“My server is slow”A lot of the general server slowness I’ve been seeing recently has been with clients who use SQL daily.
How can you tell it’s SQL slowing the server down?Go into the processes in task manager and look for sqlservr.exe. If it’s taking up a lot of RAM, then it usually is part of the problem. For example, theirs is running at 2gb total between 2 processes. Normally it should be under 500mb but it depends on the system. There are cases when this is not true and they are fully functional with huge databases, but it is something to consider as part of diagnosing a slow server.
Open SQL DatabasesRun MSSMSE (Microsoft SQL Server Management Studio Express) and connect to a database. Sometimes they are listed automatically. Server type should be Database Engine. Server name should be server_name\database_name such as APPSERVER\SBSMONITORING. Authentication should be Windows Authentication. Sometimes you can’t find the right names in the GUI and you can literally type them in and see if they open. You can also go into Services and check for database names in the SQL and MSSQL areas (for example, SQL Server (SQLEXPRESS) would be one). Sometimes you can click the dropbar for Server name and go to Browse and find them that way as well.
Once you connect, expand Databases to see the names. You can ignore anything that says System, master, tempdb, model, or msdb.
Shrinking SQL DatabasesShrinking databases is sometimes a good thing. It acts like defragmenting a hard drive and can help the server get to data quicker and easier. This should be done on large log files or databases if there are complaints about a program being slow.
First, view the log files by clicking on the database name and then clicking the New Query button. Type dbcc sqlperf(logspace) and then press the Execute button. Below the log file sizes are listed in the results tab. Anything over 20mb can be considered large. Take note of the names of the large databases.
If any log files are large, then run the following on it, replacing database_name with each database name:
Right-click on the database name and go to Tasks, Shrink, Database. Click OK and let it execute. It should disappear when it completes. If you get any errors, it might be too large to shrink or busy at the moment. Like defragmenting, sometimes it requires space to shrink so you may have to increase the Initial Size and try again, which will be covered below in Optimizing. You can try again after shrinking the files. Right-click on the database name and go to Tasks, Shrink, Files. Under File Type, choose Data or Log and then click OK to shrink them. Make sure to go back and do BOTH Data AND Log. Do these same steps for each database that is necessary.
Optimizing Databases For SpeedThere are a couple settings that will make databases slower or are bad in combination. Normally these settings can be ignored for small databases (under 50mb) since they don’t make a huge difference in speed for those, but large databases can be very slow because of them.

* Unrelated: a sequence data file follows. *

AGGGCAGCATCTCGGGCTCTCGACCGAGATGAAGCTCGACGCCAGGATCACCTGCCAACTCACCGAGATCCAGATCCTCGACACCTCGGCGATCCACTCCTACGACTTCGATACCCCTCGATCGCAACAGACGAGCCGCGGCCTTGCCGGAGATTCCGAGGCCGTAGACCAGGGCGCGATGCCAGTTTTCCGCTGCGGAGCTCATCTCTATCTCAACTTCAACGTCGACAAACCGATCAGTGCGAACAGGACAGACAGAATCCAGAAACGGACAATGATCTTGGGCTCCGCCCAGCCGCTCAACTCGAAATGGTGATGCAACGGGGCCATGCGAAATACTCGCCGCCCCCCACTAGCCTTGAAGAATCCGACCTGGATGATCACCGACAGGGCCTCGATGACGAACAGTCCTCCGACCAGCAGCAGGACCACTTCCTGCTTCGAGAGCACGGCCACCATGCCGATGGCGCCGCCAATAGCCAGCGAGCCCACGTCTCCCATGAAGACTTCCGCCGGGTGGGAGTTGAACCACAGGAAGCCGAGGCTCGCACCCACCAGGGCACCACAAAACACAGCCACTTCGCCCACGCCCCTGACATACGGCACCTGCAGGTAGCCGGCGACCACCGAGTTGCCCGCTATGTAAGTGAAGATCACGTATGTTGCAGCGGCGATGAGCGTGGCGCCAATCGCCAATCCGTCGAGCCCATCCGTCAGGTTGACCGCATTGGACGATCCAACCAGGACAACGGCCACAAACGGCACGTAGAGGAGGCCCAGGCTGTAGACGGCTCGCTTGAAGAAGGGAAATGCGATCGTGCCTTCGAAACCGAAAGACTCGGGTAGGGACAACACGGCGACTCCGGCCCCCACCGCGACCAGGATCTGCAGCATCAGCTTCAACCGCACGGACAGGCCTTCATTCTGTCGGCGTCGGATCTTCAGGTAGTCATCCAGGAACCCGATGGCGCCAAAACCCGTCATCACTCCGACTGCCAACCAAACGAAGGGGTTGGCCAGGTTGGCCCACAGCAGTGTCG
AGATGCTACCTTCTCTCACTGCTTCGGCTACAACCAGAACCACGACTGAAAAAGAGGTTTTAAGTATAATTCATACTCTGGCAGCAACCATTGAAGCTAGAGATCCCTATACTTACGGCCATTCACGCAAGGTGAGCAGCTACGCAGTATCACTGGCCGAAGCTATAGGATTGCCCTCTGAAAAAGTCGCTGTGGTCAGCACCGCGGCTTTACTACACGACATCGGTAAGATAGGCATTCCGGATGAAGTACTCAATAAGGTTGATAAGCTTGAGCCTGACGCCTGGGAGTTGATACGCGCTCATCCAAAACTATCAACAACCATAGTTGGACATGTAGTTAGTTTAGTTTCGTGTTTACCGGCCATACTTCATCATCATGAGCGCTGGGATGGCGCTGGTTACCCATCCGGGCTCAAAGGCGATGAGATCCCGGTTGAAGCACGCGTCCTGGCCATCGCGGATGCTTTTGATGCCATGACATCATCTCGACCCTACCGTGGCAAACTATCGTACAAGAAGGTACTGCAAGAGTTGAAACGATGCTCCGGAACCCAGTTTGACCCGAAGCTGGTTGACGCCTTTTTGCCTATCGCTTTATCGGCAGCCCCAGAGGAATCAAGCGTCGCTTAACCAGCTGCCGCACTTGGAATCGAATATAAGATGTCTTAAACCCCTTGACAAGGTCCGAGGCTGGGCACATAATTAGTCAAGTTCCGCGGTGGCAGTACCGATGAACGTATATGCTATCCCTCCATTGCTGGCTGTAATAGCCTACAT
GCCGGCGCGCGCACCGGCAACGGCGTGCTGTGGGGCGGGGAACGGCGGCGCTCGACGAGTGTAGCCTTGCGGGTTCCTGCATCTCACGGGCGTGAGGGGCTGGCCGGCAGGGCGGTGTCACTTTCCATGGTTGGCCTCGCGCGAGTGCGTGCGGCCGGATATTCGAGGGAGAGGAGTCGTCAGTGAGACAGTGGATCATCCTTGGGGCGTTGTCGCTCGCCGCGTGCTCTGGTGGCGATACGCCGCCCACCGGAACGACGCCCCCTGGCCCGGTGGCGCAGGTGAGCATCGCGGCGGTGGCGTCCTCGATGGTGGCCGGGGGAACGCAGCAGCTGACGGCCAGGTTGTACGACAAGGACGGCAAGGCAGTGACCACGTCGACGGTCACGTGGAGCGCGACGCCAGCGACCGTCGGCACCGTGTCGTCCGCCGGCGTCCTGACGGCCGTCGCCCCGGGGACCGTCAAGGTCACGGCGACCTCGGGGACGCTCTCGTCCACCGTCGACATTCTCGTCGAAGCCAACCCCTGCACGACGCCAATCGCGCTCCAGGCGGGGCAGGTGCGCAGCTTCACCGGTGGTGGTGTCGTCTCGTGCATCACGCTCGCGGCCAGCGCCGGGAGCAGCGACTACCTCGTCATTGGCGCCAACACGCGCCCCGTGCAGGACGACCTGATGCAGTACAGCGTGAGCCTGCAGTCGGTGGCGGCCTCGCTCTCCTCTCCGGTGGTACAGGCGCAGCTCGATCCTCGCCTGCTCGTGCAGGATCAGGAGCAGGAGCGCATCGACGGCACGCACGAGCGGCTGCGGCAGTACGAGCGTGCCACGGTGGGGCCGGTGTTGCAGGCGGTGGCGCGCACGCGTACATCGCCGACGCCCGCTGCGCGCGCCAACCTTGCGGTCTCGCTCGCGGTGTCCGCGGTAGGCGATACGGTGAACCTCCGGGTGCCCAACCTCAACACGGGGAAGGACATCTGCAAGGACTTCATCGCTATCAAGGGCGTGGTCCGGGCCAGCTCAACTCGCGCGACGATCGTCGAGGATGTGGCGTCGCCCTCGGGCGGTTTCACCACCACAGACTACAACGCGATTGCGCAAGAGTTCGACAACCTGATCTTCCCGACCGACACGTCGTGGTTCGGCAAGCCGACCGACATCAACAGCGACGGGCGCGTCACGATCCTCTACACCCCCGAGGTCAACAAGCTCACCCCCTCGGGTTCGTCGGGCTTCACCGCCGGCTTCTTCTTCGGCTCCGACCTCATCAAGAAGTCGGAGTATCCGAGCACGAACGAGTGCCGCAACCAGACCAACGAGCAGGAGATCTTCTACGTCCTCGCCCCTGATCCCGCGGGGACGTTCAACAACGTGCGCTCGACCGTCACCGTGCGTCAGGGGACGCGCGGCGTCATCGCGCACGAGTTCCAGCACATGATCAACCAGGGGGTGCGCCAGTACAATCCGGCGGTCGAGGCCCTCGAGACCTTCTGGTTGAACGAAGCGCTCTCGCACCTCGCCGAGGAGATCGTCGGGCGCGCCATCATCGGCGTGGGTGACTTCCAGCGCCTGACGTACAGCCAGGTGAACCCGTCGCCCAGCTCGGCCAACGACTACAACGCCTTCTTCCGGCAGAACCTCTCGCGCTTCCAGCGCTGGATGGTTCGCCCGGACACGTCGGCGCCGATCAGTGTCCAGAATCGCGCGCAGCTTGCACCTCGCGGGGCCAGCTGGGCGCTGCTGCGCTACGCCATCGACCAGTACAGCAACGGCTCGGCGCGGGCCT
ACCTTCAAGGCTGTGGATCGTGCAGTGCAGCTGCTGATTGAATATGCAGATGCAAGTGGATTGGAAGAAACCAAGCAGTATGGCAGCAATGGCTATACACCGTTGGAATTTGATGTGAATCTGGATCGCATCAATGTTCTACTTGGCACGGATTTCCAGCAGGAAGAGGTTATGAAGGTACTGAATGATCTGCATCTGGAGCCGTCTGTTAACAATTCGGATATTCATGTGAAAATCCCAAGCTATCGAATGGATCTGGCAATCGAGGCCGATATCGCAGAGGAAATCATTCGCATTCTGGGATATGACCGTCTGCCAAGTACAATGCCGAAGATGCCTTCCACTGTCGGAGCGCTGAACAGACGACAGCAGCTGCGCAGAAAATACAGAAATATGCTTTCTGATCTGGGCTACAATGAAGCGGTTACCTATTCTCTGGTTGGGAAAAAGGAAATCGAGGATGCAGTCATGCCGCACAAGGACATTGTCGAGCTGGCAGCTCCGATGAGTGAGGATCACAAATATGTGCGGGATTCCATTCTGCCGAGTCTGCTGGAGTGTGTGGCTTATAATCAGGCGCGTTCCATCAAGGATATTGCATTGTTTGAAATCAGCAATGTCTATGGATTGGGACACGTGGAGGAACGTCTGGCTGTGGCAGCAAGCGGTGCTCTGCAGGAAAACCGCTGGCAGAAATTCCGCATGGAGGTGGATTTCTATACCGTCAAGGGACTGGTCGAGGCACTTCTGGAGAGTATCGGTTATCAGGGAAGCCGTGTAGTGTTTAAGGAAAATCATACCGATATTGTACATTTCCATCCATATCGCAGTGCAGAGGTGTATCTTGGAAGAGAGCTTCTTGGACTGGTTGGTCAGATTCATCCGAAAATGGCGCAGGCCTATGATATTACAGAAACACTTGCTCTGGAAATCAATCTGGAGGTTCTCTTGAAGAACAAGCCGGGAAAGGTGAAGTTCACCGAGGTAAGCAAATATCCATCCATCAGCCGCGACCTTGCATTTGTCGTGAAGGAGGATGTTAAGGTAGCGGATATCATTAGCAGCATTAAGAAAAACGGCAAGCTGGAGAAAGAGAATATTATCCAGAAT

First, open MSSMSE and open the appropriate connections. Right-click on the database name and go to Properties. Under Options, we want to set Auto Close to False and Auto Shrink to False. Auto Close keeps the database closed between access and can make it very slow when it is constantly opening and closing. Auto Shrink is good for saving space on the hard drive but it can slow down a server if every time it expands the database to make room, this process shrinks it back down and they battle for size.
Next, go to Files. Here you can change the Initial Size (MB) to larger if you are unable to shrink a database down (see above) because the database is 500mb but it says 25mb as initial size. Increase it to over 500mb in that case so it have some room to shrink down. Normally this setting can be ignored. Autogrowth is the focus of this section. I suggest setting the Data File Type to By 100mb, unrestricted growth and the Log File Type to By 10mb, 25mb, 50mb, or 100mb in either restricted or unrestricted. If the log file is very small (< 5mb), then it doesn’t need to increase by 100mb each time, 10mb would be fine.
Corrupt SBS Monitoring DatabaseIn MSSMSE, open SBSMonitoring, expand databases, right click it and go to Properties. If the size is over 2gb then it might be corrupt. Once it reaches 4.5gb it will be impossible to shrink down, and you know for sure it is corrupt.
Every SBS 2008 server has the database SBSMonitoring running, which can get corrupted and grow up to 4gb big. As your database is completely filled up, then you can replace it with a clean empty one, to install your new clean database, please follow these steps:
1. Run services.msc.
2. Stop the Datacollectorsvc service(Windows SBS Manger Service), SQL Server(SBSMONITORING) service (To be able to unlock monitoring database files)
3. Change the name of those 2 files in case you will use them in the future:
C:\Program Files (x86)\Microsoft SQL Server\MSSQL.1\MSSQL\Data\SBSMonitoring.mdf
C:\Program Files (x86)\Microsoft SQL Server\MSSQL.1\MSSQL\Data\SBSMonitoring_log.ldf
C:\Program Files (x86)\Microsoft SQL Server\MSSQL.1\MSSQL\Data\SBSMonitoring-bak.mdf
C:\Program Files (x86)\Microsoft SQL Server\MSSQL.1\MSSQL\Data\SBSMonitoring_log-bak.ldf
4. Download http://cid-6ca40dd0d4c9caa6.skydrive.live.com/self.aspx/.Public/sbsmonitoring.zip file. (I have these files now if we need them in the future)
5. Unzip the zip file and copy those two files to C:\Program Files (x86)\Microsoft SQL Server\MSSQL.1\MSSQL\Data\ folder
Note: you don’t need to do detach or attach database in SQL Management Studio. And that database has already been tuned by the SQL command above.
6. Start the SQL Server(SBSMONITORING) service
7. Start the Datacollectorsvc service(Windows SBS Manger Service)
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